Donald Trump faces a formidable challenge when he and Democrat Hillary Clinton go head to head in a third and final debate as the Republican presidential nominee tries to reverse momentum in an election that polls show is tilting away from him.
Mr Trump has been damaged by accusations that he made unwanted sexual advances toward women - which he denies - and concerns about his claims that the election will be rigged against him.
The debate at the University of Las Vegas Nevada on Wednesday gives the New York businessman perhaps his best remaining chance to sway the dwindling number of Americans who are still undecided about which way to vote at the November 8 election.
"This one is important if Mr Trump is going to have any chance to get back into this race," said Republican strategist Charlie Black. "He's going to have to talk about issues effectively and not get down in the mud, and he needs to talk about jobs."
Mr Trump campaign manager Kellyanne Conway acknowledged that her candidate goes into the debate, which starts at 9pm (2pm Thursday, NZ time), as the underdog.
For Ms Clinton, who leads polls and in most of the battleground states where the election will likely be decided, the 90-minute debate is a chance to make a closing argument on why she is the best suited to succeed President Barack Obama.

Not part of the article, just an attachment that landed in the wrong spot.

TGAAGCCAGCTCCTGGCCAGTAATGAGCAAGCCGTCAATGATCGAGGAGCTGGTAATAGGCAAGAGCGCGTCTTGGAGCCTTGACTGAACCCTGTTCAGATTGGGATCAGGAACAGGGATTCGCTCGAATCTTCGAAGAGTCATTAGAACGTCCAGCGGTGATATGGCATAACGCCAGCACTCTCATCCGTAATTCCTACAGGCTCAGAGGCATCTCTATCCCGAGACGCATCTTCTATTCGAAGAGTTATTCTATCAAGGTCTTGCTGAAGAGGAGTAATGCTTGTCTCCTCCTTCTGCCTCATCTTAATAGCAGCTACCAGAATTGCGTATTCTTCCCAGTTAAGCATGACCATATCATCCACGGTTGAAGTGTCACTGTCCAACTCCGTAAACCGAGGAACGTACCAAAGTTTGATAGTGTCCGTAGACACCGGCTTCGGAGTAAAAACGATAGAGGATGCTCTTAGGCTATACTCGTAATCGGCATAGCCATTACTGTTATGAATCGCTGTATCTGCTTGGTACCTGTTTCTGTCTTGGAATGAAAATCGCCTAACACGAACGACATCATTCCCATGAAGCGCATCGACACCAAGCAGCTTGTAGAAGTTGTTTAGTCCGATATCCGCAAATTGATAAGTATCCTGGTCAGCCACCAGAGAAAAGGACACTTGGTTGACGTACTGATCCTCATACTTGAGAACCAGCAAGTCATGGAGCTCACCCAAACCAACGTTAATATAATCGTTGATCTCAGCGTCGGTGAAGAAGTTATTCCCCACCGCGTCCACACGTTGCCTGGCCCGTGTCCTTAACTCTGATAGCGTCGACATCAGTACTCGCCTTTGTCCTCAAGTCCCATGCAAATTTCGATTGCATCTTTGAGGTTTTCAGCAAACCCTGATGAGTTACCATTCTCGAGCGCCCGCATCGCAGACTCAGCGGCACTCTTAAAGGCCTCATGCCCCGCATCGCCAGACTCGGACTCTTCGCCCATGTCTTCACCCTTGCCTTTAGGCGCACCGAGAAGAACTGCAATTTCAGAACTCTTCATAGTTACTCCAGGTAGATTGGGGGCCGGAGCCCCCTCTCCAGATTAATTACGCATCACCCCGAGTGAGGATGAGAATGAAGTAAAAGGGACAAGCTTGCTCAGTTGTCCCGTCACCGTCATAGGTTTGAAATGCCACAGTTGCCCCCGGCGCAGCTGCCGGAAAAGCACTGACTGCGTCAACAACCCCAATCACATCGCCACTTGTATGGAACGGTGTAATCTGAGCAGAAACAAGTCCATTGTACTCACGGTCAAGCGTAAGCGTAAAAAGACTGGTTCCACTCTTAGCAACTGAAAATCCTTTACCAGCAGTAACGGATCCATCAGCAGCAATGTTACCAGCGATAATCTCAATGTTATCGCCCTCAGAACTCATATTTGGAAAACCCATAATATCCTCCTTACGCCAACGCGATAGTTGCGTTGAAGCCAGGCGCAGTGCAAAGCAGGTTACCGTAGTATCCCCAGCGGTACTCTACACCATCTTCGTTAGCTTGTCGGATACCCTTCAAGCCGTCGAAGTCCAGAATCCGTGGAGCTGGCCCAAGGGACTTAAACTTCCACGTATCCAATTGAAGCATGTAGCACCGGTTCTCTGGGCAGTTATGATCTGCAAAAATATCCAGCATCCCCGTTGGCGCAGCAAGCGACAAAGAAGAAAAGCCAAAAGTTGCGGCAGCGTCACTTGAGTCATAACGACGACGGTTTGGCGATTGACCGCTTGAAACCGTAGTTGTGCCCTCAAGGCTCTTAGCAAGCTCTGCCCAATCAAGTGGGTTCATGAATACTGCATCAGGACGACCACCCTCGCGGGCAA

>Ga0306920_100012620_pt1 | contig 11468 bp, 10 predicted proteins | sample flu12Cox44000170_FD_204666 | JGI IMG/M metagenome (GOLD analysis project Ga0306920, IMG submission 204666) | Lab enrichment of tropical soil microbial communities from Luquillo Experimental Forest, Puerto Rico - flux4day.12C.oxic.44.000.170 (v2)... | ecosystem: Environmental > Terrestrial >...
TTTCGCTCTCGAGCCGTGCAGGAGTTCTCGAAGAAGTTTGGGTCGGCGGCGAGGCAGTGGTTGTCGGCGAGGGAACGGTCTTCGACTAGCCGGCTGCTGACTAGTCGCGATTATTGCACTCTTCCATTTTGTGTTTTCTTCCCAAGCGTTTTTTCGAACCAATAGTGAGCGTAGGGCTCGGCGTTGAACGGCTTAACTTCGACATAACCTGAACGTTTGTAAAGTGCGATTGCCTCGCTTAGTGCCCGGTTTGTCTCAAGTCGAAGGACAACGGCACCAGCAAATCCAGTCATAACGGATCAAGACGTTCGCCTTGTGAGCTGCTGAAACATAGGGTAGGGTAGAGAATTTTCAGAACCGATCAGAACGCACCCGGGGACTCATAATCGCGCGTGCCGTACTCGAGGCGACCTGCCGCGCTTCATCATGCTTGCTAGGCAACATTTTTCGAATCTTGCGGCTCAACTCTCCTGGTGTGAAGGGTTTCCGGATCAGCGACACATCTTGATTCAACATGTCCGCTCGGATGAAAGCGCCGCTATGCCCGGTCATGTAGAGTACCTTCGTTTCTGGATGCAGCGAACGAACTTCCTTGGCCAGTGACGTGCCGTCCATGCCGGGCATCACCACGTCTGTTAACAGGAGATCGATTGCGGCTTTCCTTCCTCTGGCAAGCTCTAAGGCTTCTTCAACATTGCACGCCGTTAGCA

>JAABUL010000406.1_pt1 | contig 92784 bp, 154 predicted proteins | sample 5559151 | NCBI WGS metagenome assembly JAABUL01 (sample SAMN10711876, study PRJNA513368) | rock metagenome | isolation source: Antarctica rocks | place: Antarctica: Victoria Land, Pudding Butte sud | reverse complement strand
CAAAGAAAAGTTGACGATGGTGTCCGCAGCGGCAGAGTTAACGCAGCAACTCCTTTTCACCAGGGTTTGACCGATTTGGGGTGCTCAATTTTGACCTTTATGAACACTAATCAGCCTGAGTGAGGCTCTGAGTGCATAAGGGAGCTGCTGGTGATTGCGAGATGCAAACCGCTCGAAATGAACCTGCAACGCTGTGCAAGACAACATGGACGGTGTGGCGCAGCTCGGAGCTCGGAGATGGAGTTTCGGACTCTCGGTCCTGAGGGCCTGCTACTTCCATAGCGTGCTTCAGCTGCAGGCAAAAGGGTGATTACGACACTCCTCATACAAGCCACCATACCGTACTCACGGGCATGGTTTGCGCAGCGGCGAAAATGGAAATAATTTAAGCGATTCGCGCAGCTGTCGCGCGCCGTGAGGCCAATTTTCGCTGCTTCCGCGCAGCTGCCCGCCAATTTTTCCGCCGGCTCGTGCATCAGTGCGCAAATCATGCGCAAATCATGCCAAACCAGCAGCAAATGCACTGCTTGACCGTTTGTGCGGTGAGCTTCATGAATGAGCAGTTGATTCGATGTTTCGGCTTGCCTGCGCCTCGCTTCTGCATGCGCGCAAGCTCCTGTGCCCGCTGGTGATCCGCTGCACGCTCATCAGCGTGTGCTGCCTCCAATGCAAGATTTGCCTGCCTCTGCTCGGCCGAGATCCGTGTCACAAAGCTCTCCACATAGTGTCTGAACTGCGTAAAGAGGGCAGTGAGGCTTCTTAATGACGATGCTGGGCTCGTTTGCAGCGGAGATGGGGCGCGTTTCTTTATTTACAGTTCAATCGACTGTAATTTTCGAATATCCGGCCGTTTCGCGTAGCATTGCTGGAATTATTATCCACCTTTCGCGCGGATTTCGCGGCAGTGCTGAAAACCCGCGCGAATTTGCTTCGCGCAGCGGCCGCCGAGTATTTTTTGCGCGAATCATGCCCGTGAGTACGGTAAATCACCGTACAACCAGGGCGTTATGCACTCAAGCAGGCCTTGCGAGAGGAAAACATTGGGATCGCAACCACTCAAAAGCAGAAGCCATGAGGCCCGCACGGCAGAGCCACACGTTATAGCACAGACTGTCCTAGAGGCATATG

Both candidates are likely to attack each other's character.
Ms Clinton has struggled to get past concerns about transparency raised over her handling of emails while she was secretary of state from 2009 to 2013.
"She needs to be able to answer the email question," Democratic strategist Bud Jackson said.
"She hasn't quite hit that nail on the head yet. She should do better this time. And she should expect the unexpected."
But Mr Trump's troubles have loomed the largest after a video from 2005 was released showing him bragging about groping women.
This has prompted him to lash out at what he calls a political and media system rigged against him, an apparent bid to discredit the process before the election takes place.
Mr Trump called the event an important opportunity to talk to voters.
The debate is to include discussions of debt and entitlements, immigration, the economy, the Supreme Court, foreign hot spots and fitness to be president.
Both candidates have invited guests who could be seen as provocative.
According to several media reports, Mr Trump asked Obama's half-brother Malik, who supports the Republican, as well as the mother of one of the four Americans killed in the 2012 attacks in Benghazi, Libya, a focus of Republican criticism of Ms Clinton.
Ms Clinton's guests include Mark Cuban, the billionaire owner of the Dallas Mavericks basketball team and a frequent Mr Trump antagonist.